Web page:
Anders Silfvergrip anders.silfvergrip at NRM.SE
Tue Jan 31 10:13:30 CST 2006

Dear all,

Here is a small excerpt from the The Linnaean Correspondence webpage at on the topic:

"Carl Linnaeus's paternal grandfather, like most Swedish peasants and
farmers of his times, had no surname and was known, in accordance with
the old Scandinavian name system, as Ingemar Bengtsson, being the son of
Bengt Ingemarsson. When his son, Carl's father, Nils Ingemarsson
(1674-1733), went to the university of Lund, he had to provide himself
with a surname for registration purposes. He invented the name
/Linnaeus/ in allusion to a large and ancient tree of the small leaved
linden (/Tilia cordata/ Miller, /T. Europaea/ L. in part), known in the
Småland dialect as a "linn", which grew on the family property known in
the seventeenth century as Linnegard. Other branches of the family took
the names /Lindelius/ and /Tiliander/ from the same famous tree.
Linnaeus himself referred to this when he described /Tilia/ in 1745 as
being /vastissima in pago Stegaryd Sunnerboae Smolandiae unde Tiliandri
et Linnaei dicti/. The name /Linnaeus/ was thus of Latin form from the
beginning. Linnaeus, having been ennobled in 1761, first took the name
of Carl von Linné in 1762, by which time he had published all of his
most important works."

Hope it clarifies,


Anders M. C. Silfvergrip, PhD, Curator
Department of Vertebrate Zoology, FishBase
Swedish Museum of Natural History
POB 50007, SE-104 05 Stockholm, SWEDEN
Tel +46-8-51954114 Fax +46-8-51954212
Cellular +46-705-154054

Jan Bosselaers wrote:
> Dear Taxacomers,
> I once read that at some moment in time the Swedish were obliged to
> choose a family name by the administration. Serious as they are, many of
> them chose a latinised name, which was fashionable at the time. This was
> especially the case among clergymen, like Linnaeus' father. The Dutch,
> by the way, thought the new rules would not last long and behaved quite
> differently, a fact which now leaves them with some of the silliest
> family names on the planet. Many Swedish still have these somewhat
> strange latinised names. For example the well known pop composer Bjorn
> Ulvaeus. If he would once be knighted, he will become Bjorn von Ulvé :-)
> Best wishes,
> Jan
>> Dear Richard E. Petit, dear colleagues,
>> At 14:29 04.01.2006, you wrote:
>>> On another server there has been a discussion about whether to credit
>>> authorship of a taxon to Linnaeus (if described in the 10th ed.) or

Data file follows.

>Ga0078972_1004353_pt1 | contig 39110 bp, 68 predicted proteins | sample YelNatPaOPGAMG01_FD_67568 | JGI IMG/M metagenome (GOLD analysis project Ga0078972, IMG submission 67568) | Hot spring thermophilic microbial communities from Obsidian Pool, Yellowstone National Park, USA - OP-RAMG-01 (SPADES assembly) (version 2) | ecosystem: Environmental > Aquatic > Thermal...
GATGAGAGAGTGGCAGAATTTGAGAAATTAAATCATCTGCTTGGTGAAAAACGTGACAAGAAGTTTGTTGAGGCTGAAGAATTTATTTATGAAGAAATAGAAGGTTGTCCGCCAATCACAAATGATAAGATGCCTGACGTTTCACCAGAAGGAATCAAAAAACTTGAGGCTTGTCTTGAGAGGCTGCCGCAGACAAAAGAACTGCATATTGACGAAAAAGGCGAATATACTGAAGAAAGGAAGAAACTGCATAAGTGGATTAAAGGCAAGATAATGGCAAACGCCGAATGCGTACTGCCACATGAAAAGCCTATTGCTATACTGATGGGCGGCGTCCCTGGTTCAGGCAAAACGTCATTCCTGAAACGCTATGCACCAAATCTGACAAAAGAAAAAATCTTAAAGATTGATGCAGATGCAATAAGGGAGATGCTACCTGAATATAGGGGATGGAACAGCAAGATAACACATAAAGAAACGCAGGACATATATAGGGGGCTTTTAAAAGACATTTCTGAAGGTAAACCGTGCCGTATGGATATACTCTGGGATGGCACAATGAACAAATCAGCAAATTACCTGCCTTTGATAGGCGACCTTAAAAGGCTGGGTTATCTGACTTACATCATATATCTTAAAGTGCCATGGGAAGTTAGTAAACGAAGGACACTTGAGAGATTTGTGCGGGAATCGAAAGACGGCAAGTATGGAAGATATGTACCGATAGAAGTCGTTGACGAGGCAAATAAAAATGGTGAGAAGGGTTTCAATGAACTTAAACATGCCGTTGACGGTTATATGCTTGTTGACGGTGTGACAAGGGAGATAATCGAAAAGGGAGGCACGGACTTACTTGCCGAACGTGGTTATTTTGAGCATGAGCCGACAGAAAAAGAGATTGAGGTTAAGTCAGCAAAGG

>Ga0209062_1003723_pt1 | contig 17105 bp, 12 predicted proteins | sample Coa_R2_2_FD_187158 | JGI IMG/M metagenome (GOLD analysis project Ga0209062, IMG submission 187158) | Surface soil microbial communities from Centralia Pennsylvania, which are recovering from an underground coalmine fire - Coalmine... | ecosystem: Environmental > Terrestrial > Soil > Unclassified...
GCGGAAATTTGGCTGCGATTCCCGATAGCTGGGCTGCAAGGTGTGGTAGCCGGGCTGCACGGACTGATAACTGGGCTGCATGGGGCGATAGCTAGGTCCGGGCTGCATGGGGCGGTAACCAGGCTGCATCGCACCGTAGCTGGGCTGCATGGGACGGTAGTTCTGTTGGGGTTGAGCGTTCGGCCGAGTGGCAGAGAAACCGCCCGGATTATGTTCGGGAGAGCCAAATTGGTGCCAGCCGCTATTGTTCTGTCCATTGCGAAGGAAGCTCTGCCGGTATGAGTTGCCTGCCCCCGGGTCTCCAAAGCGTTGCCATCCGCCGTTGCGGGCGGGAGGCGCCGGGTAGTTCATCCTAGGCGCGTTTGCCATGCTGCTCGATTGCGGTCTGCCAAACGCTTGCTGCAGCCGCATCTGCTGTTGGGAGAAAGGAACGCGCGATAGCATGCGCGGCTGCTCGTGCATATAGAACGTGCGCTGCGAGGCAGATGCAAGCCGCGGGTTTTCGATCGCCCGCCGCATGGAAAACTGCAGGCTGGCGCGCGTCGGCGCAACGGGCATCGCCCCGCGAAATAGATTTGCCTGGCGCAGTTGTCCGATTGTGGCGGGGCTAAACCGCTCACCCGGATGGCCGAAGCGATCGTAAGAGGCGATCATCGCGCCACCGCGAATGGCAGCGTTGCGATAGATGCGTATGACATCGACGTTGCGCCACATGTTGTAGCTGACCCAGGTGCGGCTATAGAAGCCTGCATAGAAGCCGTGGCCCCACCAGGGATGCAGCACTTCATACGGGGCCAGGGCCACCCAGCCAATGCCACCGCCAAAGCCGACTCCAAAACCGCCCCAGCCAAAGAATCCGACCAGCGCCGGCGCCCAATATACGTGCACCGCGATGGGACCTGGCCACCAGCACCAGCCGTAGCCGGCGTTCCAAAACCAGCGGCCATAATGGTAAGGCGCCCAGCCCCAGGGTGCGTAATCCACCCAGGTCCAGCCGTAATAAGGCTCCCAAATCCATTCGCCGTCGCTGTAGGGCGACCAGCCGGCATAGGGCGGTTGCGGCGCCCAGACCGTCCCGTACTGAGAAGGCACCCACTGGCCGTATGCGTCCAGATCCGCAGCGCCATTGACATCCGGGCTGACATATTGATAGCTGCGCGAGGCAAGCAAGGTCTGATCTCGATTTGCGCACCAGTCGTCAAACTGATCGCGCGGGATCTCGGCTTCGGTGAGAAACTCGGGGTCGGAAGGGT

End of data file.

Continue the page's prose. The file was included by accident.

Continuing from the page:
>>> to Linné
>>> (if described in the 12th ed.).
>>> Most malacologists now use Linnaeus regardless of date, a position I
>>> have
>>> long adopted.  However, I would like to know how his name is handled in
>>> other fields.
>> As Thomas G. Lammers correctly states, Carl Linnaeus was ennobled (in
>> 1761, but antedated 1757) and took the name Carl von Linné. Since/when
>> he published in Latin, he latinised his first name to Carolus. How to
>> cite him is mostly a matter of taste but could easily grow into a
>> heated argument.  At the time he wrote the 10th edition of Systema
>> Naturae, his name was clearly Carl Linnaeus. After 1761, i.e. when the
>> 12th edition appeared, he called himself Carl von Linné (in Latin
>> Carolus a Linné). In order to avoid citing the same person under two
>> different names, one can, of course, decide only to use one of the two
>> versions exclusively.
>> Historically, in Germany the "ennobled" version is in prevalent use,
>> maybe because Germans found (find?) it so attractive and important to
>> get ennobled. Also in Sweden, at least in Uppsala, the ennobled
>> version is used throughout, possibly because the Swedes are so proud
>> of Linnaeus in general and perhaps likewise of his ennoblement.
>> Nevertheless, I prefer the form "Linnaeus", for two reasons: (1) this
>> is his original name, and he wrote the majority of nomenclatural works
>> under this name (if we put aside the antedating of his ennoblement),
>> and (2) in most parts of the world outside Germany and Sweden and in
>> most taxonomic sources - as far as I see - this form is used.
>>                                 Best regards
>>                                   Michael
>> *****************************************************************
>> * Prof.Dr. Michael Schmitt (Zoologischer Anzeiger, Editor-in-   *
>> * Chief; Bonner zoologische Beitraege, Editor-in-Chief)         *
>> * Zoologisches Forschungsmuseum Alexander Koenig                *
>> * Adenauerallee 160, D-53113 Bonn, Germany                      *
>> * Phone/Fax: +49 228-9122 286, e-mail: m.schmitt at    *
>> *           *
>> *****************************************************************
> --
> --------------------------------------------------------------------
> Dr. Jan Bosselaers
> "Dochterland", R. novarumlaan 2
> B-2340 Beerse, Belgium               tel / fax 32-14-615896
> home: dochterland at  /  hortipes at
> work: jbossela at
> web: or
> "You know I used to lose my mind, but now I'm old, now I'm free...
> I see waves break in foams on my horizons, I'm shining..." The
> Chemical Brothers

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